Most of us can agree traditional office spaces were not designed with human beings or the planet in mind. They were about maximizing space and minimizing budget. This often meant unsightly cubicle farms with desks nowhere near windows–those were reserved for the coveted executive offices–stuffy air with little circulation, and artificial lighting. If employees wanted better, they had to strive for scarce opportunities that put them in the C-Suite (when those jobs were often recruited for outside the company), bring their own small plants to liven up their cube, and mainly deal with it.
It’s not a sustainable way to work, and this sardine-packing approach exploded into the open office craze, which in many cases, kept the sardines and threw out the box. Privacy and distractions got worse. People got sicker. Absenteeism skyrocketed. Job satisfaction plummeted.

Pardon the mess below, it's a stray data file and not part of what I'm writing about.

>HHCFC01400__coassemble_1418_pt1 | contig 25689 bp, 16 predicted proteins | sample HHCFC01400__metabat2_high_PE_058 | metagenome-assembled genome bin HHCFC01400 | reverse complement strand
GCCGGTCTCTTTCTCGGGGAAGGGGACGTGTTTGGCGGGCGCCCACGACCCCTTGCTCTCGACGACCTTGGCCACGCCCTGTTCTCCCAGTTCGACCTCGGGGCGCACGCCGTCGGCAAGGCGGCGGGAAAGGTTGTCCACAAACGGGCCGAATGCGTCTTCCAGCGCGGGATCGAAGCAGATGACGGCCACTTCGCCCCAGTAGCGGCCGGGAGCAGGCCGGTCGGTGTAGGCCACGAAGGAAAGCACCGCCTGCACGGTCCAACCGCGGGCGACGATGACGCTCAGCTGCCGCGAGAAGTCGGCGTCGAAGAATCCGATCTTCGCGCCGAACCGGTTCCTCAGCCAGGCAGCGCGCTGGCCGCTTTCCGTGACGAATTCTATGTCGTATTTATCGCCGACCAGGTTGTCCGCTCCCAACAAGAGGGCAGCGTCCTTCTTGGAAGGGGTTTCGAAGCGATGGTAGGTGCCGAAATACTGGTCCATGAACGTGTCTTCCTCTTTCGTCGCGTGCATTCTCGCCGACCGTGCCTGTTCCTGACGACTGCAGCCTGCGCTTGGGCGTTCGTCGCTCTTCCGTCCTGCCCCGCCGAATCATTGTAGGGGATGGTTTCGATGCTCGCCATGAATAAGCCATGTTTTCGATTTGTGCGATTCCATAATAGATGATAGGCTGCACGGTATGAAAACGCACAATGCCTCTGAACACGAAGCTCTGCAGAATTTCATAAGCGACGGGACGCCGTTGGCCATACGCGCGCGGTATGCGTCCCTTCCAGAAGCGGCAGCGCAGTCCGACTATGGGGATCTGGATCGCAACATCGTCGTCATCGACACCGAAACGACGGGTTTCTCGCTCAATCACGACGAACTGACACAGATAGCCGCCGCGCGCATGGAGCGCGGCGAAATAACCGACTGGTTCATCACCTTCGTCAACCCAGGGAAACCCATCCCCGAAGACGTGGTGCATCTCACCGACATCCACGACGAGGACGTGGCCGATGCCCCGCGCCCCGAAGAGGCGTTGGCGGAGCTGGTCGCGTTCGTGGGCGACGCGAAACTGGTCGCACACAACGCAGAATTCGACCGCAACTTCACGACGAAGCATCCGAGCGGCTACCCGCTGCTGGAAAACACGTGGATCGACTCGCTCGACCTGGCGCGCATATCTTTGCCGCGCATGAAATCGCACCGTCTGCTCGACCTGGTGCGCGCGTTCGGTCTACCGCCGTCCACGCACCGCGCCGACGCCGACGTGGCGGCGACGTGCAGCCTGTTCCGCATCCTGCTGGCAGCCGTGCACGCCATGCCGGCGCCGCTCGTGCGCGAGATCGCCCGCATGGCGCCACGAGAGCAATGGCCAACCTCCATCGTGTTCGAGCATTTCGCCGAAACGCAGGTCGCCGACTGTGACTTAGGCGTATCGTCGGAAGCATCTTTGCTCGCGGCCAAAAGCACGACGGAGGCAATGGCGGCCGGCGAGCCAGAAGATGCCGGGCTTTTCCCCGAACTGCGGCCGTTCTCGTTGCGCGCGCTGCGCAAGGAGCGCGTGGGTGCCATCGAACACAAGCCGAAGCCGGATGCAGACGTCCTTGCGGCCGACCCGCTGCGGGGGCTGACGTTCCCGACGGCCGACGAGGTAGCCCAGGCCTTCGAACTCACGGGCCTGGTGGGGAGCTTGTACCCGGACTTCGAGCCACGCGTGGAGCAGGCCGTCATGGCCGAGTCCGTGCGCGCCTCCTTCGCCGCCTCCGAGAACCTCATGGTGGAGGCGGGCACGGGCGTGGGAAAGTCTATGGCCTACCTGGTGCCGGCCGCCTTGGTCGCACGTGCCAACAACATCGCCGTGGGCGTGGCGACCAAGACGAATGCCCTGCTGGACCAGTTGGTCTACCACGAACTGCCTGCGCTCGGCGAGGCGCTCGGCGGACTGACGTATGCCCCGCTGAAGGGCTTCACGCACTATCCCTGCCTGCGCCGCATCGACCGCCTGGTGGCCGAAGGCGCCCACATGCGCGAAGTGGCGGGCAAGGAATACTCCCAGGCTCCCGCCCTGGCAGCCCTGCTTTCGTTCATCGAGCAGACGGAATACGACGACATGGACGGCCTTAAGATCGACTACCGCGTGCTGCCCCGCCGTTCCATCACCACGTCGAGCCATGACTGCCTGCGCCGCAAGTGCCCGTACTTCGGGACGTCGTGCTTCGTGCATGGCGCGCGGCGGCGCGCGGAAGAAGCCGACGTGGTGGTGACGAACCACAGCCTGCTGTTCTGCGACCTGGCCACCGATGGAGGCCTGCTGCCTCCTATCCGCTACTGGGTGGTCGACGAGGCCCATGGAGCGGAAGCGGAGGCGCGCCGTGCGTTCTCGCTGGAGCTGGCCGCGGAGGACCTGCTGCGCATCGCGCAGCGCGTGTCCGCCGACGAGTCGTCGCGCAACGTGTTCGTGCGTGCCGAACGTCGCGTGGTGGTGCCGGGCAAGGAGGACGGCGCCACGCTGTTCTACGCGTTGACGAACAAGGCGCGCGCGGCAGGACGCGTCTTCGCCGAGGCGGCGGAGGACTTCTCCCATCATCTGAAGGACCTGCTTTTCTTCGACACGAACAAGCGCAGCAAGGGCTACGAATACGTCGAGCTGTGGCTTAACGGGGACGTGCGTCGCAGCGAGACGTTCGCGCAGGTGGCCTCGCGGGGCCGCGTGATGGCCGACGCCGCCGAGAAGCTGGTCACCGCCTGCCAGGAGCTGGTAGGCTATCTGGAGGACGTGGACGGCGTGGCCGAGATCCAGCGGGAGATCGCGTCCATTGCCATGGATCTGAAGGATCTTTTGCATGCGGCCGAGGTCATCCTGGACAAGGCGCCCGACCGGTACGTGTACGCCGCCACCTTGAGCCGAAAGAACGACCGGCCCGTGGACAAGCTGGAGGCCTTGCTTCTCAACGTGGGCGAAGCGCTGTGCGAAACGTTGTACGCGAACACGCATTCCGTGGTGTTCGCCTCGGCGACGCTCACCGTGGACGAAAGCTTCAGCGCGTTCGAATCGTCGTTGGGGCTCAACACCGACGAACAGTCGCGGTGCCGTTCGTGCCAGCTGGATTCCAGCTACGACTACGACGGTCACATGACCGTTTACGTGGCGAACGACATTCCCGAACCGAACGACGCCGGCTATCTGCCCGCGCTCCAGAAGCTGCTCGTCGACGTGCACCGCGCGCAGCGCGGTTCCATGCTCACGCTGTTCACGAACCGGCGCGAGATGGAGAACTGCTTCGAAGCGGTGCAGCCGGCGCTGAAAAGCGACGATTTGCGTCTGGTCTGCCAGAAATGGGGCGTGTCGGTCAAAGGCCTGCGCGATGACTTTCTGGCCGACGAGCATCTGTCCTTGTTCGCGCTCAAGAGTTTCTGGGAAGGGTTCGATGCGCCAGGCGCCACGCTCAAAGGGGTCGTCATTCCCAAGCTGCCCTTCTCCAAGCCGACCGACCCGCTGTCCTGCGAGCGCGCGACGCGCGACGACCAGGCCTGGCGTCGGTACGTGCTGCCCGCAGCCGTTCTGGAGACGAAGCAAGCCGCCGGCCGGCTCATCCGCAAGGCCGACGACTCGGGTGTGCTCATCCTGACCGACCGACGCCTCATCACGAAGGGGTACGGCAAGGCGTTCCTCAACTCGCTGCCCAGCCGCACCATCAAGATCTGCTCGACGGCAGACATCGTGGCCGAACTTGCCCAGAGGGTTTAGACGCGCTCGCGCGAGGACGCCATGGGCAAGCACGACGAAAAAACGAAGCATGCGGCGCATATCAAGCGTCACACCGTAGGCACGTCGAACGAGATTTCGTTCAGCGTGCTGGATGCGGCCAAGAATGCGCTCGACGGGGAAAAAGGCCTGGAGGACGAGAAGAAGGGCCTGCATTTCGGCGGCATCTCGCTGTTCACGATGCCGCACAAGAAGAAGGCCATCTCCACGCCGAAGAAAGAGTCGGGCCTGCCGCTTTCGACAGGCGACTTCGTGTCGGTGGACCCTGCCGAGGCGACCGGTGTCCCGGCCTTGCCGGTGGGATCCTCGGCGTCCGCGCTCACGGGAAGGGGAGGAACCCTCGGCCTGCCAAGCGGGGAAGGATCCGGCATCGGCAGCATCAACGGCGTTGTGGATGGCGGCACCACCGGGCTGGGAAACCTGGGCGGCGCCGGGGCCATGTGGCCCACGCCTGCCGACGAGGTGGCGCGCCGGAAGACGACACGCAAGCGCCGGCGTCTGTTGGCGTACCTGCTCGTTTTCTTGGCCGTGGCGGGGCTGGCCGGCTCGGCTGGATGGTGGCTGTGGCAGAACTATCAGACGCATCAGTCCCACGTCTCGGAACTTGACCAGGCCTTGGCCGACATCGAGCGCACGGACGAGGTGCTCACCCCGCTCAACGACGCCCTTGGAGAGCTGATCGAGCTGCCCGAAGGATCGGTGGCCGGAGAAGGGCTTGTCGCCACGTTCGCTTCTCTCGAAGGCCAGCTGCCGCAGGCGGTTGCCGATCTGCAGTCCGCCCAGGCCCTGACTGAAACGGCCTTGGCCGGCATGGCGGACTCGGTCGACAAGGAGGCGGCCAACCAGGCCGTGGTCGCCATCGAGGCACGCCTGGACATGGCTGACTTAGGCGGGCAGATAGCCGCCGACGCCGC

The open office “solution” also ignored a major downfall of traditional office buildings: their environmental impact.
According to the US Green Building Council, office buildings are responsible for 41% of the world’s average energy use, by far the biggest consumer. Electricity consumption is the worst marker, with office buildings in the US accountable for a whopping 73% of the country’s usage.
Some more USGBC stats:
American building construction contributes a huge 38% of all CO2 emissions
13.6% of all potable water, roughly 15 trillion gallons per year, runs through America’s office buildings.
61% of the 170 million tons of construction and demolition debris generated in America is produced by commercial buildings.
We as a nation, as a species, need sustainably built offices, and we need them now.